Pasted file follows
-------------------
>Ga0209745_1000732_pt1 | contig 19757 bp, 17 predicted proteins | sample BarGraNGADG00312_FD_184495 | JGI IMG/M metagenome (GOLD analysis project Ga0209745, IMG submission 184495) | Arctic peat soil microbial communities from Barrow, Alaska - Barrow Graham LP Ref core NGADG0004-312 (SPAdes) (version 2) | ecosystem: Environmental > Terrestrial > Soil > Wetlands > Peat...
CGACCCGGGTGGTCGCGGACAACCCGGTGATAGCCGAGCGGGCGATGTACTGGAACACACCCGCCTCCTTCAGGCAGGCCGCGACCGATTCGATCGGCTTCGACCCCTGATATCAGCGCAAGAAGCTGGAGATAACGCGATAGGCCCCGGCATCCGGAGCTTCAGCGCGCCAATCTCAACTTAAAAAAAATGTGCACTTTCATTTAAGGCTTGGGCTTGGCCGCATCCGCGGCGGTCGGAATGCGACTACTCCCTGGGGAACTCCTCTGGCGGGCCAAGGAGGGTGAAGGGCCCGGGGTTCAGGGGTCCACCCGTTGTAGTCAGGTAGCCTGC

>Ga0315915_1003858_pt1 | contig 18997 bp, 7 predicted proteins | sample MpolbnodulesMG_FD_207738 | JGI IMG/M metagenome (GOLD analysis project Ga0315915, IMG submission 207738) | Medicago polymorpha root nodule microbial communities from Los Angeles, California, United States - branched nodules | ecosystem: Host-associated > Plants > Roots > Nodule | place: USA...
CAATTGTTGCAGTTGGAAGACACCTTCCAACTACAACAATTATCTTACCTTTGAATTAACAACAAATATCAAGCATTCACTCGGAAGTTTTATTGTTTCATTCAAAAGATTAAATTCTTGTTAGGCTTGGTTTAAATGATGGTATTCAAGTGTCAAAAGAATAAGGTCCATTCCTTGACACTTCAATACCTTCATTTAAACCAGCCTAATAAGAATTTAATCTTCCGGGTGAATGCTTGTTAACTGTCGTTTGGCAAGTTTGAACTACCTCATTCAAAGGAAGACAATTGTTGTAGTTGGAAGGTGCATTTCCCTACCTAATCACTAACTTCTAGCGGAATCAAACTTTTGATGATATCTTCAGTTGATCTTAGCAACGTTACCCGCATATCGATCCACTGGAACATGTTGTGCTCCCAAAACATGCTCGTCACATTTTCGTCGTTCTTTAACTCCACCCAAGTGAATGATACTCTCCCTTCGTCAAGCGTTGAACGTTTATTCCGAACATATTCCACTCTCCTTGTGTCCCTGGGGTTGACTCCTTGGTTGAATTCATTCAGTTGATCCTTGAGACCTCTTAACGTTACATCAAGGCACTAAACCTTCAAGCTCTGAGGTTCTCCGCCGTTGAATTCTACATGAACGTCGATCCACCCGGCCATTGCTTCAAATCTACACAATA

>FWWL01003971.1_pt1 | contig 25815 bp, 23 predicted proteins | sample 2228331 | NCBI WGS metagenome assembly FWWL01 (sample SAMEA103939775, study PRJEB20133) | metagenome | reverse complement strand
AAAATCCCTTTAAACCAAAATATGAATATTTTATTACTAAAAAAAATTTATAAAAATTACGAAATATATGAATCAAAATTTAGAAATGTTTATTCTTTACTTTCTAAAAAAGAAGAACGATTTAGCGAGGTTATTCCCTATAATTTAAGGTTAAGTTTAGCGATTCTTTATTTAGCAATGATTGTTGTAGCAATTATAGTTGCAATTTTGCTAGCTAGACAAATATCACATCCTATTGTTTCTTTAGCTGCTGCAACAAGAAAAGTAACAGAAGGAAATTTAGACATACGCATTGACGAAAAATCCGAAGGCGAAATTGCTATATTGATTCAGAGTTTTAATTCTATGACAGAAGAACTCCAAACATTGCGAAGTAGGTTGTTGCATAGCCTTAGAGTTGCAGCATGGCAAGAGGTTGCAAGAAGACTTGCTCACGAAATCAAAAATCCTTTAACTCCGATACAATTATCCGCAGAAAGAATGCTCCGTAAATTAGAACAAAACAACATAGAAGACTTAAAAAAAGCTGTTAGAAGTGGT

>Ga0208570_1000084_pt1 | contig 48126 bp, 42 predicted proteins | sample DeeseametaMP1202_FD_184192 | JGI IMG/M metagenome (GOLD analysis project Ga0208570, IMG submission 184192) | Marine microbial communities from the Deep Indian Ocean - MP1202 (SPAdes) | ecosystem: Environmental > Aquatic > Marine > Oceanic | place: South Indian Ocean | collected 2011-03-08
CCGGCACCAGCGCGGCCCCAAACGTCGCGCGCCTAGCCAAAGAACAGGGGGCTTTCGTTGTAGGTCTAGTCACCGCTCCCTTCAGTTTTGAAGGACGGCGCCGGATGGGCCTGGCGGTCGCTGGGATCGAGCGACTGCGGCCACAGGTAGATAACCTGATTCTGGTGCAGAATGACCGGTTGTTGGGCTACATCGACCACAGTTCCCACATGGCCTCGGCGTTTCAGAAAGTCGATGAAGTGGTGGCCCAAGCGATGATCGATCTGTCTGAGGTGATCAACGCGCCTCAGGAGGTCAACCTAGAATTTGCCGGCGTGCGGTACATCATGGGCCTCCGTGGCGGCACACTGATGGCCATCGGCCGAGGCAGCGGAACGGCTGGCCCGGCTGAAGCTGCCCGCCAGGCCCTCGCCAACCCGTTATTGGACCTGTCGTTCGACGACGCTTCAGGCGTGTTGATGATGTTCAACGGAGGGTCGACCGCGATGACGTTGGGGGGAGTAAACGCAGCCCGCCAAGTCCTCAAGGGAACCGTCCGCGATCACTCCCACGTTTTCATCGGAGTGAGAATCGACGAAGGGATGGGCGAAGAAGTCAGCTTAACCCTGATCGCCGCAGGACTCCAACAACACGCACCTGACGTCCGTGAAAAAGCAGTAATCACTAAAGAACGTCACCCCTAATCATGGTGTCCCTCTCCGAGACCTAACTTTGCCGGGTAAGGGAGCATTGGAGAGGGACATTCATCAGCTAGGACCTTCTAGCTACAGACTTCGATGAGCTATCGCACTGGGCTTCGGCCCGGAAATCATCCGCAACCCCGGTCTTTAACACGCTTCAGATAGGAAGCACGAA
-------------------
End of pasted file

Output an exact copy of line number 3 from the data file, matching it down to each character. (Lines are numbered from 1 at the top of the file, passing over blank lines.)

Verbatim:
>Ga0315915_1003858_pt1 | contig 18997 bp, 7 predicted proteins | sample MpolbnodulesMG_FD_207738 | JGI IMG/M metagenome (GOLD analysis project Ga0315915, IMG submission 207738) | Medicago polymorpha root nodule microbial communities from Los Angeles, California, United States - branched nodules | ecosystem: Host-associated > Plants > Roots > Nodule | place: USA...